Why were Indian servicemen fighting at The Somme? What happened to the men whose physical and mental health was irrevocably altered by their experience on the battlefield? What aspects of women’s work on the Home Front did the British Government not want the public to see?
The Education team teamed up with 90 local secondary school students to answer these questions in our special schools event held on Monday 27 June to commemorate the centenary of the Battle of The Somme. Working with St Mark’s Catholic School, Lampton School and Isleworth and Syon School, we delved deep into our collection to discover more about the hidden histories of The Somme Offensive.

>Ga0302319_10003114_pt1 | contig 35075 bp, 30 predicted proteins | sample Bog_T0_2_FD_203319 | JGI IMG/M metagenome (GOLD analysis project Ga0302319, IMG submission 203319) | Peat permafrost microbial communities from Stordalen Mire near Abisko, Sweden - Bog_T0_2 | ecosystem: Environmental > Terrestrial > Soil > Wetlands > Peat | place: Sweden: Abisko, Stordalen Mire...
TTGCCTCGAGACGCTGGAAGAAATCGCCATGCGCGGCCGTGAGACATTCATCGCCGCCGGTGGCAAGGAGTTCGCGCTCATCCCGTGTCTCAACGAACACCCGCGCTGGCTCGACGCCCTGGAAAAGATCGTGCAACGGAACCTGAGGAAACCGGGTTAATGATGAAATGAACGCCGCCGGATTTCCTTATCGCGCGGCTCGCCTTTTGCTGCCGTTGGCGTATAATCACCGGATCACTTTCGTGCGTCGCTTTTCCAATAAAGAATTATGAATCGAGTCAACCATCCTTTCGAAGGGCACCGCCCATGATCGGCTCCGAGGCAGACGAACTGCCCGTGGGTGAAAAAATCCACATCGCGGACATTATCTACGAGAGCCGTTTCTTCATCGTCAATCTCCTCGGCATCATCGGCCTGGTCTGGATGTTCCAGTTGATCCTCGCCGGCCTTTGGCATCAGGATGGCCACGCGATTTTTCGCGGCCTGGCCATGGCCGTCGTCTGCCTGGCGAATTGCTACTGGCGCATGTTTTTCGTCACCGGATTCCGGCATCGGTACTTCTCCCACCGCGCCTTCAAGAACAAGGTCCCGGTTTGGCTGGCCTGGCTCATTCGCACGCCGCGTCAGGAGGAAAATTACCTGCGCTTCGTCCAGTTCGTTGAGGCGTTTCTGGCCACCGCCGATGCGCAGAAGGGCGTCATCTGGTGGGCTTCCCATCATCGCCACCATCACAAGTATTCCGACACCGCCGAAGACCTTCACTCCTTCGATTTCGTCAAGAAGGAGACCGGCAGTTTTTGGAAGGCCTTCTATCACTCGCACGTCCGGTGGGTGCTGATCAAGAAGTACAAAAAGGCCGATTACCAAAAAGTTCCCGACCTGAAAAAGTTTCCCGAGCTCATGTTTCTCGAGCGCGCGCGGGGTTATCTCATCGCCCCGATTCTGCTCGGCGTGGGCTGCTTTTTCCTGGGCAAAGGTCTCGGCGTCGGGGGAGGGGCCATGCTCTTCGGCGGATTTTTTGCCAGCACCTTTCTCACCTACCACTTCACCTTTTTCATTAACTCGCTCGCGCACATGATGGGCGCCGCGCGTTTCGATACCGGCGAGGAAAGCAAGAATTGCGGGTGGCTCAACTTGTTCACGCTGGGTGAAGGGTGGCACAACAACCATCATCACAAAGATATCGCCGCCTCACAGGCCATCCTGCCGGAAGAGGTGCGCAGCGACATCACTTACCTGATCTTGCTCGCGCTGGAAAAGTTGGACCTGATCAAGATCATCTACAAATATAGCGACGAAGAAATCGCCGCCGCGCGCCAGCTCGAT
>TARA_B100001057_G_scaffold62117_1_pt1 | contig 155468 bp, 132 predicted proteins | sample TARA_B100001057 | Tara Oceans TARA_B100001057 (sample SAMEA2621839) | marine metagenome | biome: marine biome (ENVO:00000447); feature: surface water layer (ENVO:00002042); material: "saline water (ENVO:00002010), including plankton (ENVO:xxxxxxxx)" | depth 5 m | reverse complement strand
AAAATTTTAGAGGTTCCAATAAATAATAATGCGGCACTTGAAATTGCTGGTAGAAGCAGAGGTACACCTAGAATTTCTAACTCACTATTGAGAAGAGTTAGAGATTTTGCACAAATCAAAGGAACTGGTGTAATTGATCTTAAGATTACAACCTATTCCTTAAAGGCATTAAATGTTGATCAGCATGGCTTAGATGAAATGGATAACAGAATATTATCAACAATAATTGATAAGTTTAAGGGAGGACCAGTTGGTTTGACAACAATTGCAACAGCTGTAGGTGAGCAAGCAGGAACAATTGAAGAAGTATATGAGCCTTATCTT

The Battle of the Somme features in many schools’ schemes of learning on the First World War. In fact, this episode of history is rather well-traversed in the classrooms of Britain. A quick browse through a textbook or a search through the teachers’ resources on the Times Educational Supplement website reveals an array of student enquiries on the topic of The Somme: ‘Haig: Butcher of the Somme?’, ‘Lions led by donkeys?’, ‘Was the Battle of the Somme necessary?’ and so on.
So, what can a special event at The National Archives offer schools that isn’t already studied effectively in their own classrooms?